Bavarian Palatinate


In preparation for the peace conference that was expected to follow World War I, in the spring of 1917 the British Foreign Office established a special section responsible for preparing background information for use by British delegates to the conference. Bavarian Palatinate is Number 37 in a series of more than 160 studies produced by the section, most of which were published after the conclusion of the 1919 Paris Peace Conference. The study includes sections on physical and political geography, political history, social and political conditions, and economic conditions, of which the most interesting is the section on political history. The Bavarian Palatinate refers to a region (located in part of present-day Rhineland Palatinate, Germany) whose history goes back to Hermann, Count Palatine of the Rhine from 945 to 996. Derived from a title given to officials of the later Roman Empire (and related to the English word “paladin”), the Count Palatine was a high official who exercised power on behalf of the sovereign. Following the dissolution of the Holy Roman Empire in 1806 and the peace settlement that ended the Napoleonic wars, the Bavarian Palatinate was governed, from 1816 onward, as a province of Bavaria. The study concludes that after initial opposition, “the Palatinate, although retaining a recollection of its own independent history as a German State, has willingly acquiesced in its membership of the kingdom of Bavaria.” In 1910 the population of the Palatinate was 937,085; its leading towns were Ludwigshafen, Speyer (the capital), and Kaiserslauten.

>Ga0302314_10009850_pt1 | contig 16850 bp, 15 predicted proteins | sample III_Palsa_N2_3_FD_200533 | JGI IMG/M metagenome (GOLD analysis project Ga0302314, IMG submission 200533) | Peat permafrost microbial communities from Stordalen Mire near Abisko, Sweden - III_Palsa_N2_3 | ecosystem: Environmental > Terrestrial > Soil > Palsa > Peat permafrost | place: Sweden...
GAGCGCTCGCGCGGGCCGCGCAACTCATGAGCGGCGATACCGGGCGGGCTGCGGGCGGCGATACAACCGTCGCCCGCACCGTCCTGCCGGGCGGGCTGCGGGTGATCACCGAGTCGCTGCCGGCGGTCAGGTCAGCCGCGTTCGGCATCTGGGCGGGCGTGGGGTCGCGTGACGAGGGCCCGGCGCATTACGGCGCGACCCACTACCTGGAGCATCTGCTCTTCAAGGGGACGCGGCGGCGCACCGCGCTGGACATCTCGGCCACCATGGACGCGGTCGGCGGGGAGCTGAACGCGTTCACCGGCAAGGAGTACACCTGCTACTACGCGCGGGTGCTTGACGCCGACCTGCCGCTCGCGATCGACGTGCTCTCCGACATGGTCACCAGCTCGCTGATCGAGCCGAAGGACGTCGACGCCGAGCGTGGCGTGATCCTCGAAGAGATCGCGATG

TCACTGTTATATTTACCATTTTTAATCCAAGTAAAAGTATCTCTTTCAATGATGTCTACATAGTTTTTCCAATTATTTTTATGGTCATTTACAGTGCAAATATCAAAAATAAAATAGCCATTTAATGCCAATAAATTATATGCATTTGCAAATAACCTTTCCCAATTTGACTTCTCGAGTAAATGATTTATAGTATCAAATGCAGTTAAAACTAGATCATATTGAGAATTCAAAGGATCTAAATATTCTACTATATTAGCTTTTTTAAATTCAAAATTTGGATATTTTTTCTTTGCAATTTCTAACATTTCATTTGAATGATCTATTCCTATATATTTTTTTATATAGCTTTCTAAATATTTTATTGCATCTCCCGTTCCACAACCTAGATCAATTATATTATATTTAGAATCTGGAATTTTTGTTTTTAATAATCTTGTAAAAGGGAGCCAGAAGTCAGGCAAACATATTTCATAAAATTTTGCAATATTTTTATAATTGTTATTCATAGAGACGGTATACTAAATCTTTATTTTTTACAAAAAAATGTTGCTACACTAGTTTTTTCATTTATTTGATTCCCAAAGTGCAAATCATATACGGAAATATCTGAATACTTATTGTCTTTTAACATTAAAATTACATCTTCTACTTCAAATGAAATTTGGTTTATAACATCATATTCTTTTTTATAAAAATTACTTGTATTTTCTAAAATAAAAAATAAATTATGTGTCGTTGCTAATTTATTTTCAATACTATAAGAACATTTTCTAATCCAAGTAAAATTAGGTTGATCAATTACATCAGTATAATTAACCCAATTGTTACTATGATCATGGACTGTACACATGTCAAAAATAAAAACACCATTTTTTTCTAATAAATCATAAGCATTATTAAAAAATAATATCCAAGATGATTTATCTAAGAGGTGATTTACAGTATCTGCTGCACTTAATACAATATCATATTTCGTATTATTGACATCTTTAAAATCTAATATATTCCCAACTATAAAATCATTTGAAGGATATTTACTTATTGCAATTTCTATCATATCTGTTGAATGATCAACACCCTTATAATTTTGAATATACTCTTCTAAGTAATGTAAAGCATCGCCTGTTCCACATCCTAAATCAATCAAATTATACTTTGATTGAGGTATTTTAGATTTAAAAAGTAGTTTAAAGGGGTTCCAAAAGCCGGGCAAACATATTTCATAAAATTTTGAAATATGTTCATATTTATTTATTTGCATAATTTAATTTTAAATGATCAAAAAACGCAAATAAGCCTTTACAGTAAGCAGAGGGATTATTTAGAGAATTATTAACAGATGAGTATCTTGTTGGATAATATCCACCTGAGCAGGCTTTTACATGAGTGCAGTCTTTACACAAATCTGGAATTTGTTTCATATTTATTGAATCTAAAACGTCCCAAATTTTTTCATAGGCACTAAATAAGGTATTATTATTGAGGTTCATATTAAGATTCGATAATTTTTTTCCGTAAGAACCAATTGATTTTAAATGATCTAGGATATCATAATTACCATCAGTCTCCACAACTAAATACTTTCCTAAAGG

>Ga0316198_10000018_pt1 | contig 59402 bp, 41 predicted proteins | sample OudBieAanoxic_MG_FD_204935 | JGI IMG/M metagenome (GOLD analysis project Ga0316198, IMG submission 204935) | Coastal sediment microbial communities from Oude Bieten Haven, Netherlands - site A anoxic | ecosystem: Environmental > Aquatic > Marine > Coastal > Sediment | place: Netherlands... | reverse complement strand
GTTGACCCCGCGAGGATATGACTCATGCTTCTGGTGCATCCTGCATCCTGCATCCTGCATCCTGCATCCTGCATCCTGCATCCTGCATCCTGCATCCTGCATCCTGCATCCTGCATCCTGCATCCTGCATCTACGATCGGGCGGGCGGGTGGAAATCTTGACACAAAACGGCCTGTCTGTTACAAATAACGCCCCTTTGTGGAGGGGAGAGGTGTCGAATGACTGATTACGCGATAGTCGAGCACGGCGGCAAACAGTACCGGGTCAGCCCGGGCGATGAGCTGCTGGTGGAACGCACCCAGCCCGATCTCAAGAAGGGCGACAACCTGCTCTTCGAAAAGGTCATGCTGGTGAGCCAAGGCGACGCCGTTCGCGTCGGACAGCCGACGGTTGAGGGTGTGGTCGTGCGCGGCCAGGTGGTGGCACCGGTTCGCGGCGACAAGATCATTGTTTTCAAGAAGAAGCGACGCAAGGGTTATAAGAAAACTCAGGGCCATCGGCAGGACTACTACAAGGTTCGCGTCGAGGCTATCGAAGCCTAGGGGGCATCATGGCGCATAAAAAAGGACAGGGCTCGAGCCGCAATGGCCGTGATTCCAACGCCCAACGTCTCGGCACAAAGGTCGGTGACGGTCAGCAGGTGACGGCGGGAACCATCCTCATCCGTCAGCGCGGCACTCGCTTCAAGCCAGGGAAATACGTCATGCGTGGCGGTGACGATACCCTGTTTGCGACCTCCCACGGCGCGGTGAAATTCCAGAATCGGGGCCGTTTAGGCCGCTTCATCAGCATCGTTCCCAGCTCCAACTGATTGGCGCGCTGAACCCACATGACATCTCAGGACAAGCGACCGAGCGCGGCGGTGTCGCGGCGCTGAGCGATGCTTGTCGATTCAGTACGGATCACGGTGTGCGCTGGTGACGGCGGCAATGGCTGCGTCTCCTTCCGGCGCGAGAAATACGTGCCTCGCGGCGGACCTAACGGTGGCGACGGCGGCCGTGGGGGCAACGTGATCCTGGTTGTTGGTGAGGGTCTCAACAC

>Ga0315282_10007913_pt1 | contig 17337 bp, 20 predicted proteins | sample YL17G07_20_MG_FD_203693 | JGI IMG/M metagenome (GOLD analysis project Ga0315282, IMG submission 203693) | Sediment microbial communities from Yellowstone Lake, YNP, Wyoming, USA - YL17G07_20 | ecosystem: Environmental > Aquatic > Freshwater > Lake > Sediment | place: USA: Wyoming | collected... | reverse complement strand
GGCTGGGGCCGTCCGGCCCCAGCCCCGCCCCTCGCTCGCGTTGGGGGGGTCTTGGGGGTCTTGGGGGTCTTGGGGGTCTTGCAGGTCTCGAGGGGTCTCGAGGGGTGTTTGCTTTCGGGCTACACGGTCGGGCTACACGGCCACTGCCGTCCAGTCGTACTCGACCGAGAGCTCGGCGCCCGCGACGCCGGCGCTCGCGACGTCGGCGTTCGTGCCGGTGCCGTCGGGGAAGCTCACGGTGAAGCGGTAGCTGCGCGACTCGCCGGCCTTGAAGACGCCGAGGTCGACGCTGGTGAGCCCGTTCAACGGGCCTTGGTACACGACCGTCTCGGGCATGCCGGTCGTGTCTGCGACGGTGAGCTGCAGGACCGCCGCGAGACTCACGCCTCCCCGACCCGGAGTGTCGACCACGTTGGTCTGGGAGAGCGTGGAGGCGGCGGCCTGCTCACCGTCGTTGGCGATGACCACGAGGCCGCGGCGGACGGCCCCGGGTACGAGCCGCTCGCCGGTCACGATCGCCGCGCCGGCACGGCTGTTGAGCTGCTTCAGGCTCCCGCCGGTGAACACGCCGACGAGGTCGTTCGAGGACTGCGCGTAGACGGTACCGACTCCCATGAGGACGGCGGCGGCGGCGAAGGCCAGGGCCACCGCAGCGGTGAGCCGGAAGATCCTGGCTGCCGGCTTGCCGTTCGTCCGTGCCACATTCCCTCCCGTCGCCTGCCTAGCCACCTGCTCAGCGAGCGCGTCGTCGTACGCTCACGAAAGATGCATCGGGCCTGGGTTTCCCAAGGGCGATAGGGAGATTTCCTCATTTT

Last updated: November 14, 2017